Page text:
I have known my girlfriend for seven years but we only started dating almost three years ago. This has been the worst year in our relationship – we have had many fights that have made me consider ending it with her.
The disruption in my relationship has not been caused by a third party or cheating – it’s because of our personalities.
Last year, we fought and I said I wanted to break up with her but she begged me to stay. Since we were having so many conflicts – and they were due to us not heeding to (sic) each other – I told her that if she wanted to be with me, it had to be on my terms. I thought that was one way to avoid fights.
I also told her that she was always free to leave as no one was forcing her to stay, but she agreed and stayed.
But as time passed, she went back on what she agreed upon and we started having so many fights and arguments.
As I write to you, we are in a fight for a very silly reason. I am fed up with her because little things lead to big issues, for example, what I am going to do to make a better life for the both of us.
She says she wants to be with me and get married. If things remain the way they are now, I don’t know where we are headed. And if we get married, things will be bad for her. I don’t want that to happen. I am saying I don’t want this to go on, but she’s not letting me go.
I’m in a state of uncertainty about my future. What should I do to make things right? I am so confused.
Right now, she seems fine with the way things are but I don’t think she understands the consequences of what’s happening.
I really hope that you can help me Thelma. Should I let this relationship go or remain and fix things? –The Riddled Boy
You were friends for almost five years before entering a relationship. Usually that’s a very good sign, because it means you have plenty in common.
For couples who fall out of romantic love, that initial companionship can become the basis for future happiness.
On the flip side, if you had a more superficial friendship, one where you didn’t truly know each other, then it’s not to be relied upon. I think your first step therefore is to see in general terms how compatible you are by examining those first five years. How was that first friendship? Were you rock solid best buds? Or simply people who just said hi to each other? If you were close, is that feeling still buried under all the present dismay?
Out of an almost three-year romantic relationship, you’ve spent a year having an awful time. Frankly, that makes my heart sink. It argues that you were okay at the start when you were in romantic love but once reality set in, you found more differences than agreements. Also, you say you don’t get along because your personalities clash: as people don’t change very much, that is unlikely to ever change.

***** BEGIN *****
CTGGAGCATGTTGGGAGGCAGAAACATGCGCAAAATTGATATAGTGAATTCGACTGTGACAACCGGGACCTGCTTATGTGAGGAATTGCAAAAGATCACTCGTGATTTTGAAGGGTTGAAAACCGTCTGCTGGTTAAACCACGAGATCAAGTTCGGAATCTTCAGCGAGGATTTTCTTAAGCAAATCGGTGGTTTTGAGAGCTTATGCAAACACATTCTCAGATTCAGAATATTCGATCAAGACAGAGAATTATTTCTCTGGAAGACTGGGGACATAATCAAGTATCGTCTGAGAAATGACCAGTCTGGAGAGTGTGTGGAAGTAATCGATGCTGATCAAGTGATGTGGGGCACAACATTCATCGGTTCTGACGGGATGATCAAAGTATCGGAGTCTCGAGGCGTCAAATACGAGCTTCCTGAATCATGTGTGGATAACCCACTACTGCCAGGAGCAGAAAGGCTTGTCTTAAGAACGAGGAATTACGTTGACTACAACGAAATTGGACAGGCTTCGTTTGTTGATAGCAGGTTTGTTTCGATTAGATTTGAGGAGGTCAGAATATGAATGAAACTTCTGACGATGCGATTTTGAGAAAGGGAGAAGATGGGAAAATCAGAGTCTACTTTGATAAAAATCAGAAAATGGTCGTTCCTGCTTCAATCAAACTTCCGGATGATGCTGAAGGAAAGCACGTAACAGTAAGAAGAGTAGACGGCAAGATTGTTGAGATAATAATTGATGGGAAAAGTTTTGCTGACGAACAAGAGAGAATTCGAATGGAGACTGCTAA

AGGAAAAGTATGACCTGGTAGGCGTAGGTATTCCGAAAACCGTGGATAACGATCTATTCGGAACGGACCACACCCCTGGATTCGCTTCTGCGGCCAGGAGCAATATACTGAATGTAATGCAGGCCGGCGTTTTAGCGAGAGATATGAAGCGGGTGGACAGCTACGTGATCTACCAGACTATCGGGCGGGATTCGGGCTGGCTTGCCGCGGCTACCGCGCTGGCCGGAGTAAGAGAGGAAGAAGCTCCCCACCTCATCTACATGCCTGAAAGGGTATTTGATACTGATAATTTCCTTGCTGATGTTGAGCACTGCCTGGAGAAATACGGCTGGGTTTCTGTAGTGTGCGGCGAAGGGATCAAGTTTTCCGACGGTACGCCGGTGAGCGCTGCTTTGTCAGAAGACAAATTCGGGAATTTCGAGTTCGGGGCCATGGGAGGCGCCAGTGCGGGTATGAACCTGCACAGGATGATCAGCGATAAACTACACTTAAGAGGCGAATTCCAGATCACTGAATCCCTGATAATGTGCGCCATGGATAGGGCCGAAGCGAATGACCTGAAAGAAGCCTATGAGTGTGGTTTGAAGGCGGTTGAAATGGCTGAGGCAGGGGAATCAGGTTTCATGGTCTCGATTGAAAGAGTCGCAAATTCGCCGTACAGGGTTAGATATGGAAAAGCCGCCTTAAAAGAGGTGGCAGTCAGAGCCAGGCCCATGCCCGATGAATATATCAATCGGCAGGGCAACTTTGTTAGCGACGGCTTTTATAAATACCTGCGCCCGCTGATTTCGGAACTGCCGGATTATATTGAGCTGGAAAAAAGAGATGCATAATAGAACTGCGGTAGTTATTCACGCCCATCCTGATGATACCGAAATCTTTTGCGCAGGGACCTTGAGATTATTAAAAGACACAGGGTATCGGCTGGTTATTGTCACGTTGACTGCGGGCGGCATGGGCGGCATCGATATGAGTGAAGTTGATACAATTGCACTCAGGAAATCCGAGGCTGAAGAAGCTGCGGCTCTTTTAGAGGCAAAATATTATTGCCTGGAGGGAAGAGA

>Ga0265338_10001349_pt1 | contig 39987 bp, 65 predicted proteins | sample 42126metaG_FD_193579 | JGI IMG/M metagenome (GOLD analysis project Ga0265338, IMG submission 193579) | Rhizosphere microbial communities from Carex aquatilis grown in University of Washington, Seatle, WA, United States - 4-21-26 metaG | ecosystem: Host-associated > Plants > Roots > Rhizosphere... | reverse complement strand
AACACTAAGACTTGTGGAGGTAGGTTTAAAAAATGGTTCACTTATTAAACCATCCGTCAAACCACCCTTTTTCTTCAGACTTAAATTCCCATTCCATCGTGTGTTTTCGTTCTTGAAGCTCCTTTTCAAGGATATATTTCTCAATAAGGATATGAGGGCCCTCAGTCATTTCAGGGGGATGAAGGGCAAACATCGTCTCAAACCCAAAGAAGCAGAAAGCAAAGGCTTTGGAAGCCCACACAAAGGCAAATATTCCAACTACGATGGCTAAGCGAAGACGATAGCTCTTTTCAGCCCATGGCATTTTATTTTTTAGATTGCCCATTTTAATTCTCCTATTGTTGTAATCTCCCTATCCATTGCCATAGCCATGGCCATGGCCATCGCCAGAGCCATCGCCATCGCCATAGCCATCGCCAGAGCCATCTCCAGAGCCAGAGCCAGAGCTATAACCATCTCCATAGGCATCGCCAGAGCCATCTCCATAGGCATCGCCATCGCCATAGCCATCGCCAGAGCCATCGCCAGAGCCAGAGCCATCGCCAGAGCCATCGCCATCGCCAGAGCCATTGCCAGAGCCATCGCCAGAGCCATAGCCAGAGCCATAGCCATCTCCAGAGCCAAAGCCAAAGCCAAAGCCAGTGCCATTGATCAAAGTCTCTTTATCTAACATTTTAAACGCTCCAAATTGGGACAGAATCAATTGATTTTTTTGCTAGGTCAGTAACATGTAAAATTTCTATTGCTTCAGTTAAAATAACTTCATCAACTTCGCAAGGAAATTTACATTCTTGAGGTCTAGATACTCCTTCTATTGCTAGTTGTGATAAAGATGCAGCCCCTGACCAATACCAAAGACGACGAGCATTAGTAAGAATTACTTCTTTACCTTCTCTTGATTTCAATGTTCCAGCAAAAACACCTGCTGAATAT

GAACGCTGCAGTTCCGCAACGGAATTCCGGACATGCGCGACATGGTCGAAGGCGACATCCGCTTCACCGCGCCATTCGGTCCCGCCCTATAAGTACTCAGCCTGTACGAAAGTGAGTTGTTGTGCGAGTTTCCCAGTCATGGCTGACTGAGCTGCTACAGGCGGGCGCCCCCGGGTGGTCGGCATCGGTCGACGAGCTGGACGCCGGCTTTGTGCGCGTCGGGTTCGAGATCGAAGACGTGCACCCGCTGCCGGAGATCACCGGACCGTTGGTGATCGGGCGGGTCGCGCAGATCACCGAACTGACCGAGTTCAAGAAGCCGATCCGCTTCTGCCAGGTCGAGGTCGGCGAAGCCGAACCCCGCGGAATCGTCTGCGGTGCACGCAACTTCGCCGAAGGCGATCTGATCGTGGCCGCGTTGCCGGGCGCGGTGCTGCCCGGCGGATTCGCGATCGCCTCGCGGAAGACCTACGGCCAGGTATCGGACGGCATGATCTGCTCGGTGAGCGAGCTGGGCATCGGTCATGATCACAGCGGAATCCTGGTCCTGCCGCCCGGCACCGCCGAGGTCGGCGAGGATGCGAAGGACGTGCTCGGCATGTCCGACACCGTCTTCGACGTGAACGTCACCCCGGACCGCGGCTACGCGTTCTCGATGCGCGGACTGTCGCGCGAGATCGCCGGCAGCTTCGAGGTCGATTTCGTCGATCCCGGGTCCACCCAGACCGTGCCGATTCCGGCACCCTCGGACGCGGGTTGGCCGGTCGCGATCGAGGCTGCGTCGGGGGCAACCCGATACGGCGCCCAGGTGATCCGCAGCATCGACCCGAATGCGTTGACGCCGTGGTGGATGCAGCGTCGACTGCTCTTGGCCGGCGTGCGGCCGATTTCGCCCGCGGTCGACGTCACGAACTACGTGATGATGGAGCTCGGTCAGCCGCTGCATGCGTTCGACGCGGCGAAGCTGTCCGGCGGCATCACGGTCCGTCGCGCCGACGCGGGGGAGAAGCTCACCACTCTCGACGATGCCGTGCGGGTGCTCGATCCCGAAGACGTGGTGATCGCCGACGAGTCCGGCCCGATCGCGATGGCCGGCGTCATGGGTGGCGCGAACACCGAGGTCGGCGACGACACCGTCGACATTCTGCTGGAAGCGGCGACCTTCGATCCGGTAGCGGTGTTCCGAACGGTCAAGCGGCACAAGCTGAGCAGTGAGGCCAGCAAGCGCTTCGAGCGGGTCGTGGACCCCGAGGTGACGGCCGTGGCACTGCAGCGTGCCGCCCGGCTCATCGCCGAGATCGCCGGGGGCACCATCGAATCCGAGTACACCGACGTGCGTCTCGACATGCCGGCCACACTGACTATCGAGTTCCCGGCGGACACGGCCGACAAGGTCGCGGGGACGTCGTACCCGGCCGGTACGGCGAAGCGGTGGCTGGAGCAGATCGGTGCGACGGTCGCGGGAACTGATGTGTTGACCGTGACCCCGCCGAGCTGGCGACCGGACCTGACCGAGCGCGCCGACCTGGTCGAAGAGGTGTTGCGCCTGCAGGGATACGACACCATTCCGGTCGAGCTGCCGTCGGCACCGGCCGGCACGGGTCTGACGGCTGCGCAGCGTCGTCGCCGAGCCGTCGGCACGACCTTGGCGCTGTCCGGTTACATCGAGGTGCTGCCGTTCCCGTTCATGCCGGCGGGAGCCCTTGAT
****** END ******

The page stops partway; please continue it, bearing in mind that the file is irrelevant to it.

As a basic rule of thumb, I’d say if your initial friendship was not too solid, then given that you really don’t get along now, your chances for future happiness seem rather slim. You’ve already tried to call it off, and that tells me you’re not very invested.
If this is so, then my advice would be that it’s bad strategy to make one relationship error a permanent one. Talk to your girlfriend in a kind, sensible manner and point out that a life of fighting is a misery.
If your initial friendship was not too solid, and you really don’t get along now, your chances for future happiness are slim.
From what you say, your girlfriend is also unhappy but she has not been able to walk away. I can’t tell from your letter what kind of person she is, but one common feature of human behaviour is that the more we invest in a relationship or idea, the more we become attached to it.
If she’s stuck on this, you might suggest that she talk through her feelings with a therapist. Even if she doesn’t want to do that, she’ll need a good support network to get her through the break-up and into a healthy space beyond. You know her family and friends, so make sure they are there for her when you walk away.
Now, if your original friendship was solid, and you feel you may regret ending it, then I think you should both talk to someone who can help you figure out the basis of your arguments.
If your quarrels come from fundamental disagreements on the roles you both play in your relationship, and what you want out of your lives in terms of kids, career, finance and so on, then you’ll know you’re not made to be marriage partners.
However, you say at one point that your arguments are “very silly”. You also say that both of you are “not heeding to each other”. There is therefore a chance that you have some issues with communication technique. If that is all there is to your fights, then learning to discuss your needs better might solve your differences.
Finally, I think you should get to the bottom of this problem sooner rather than later, purely because it’s already taken up years of your lives. The faster you both figure out whether you’re suited or not, the better.
I hope this helps you on the path to coming to a resolution that allows you to find happiness. I’ll be thinking of you both.
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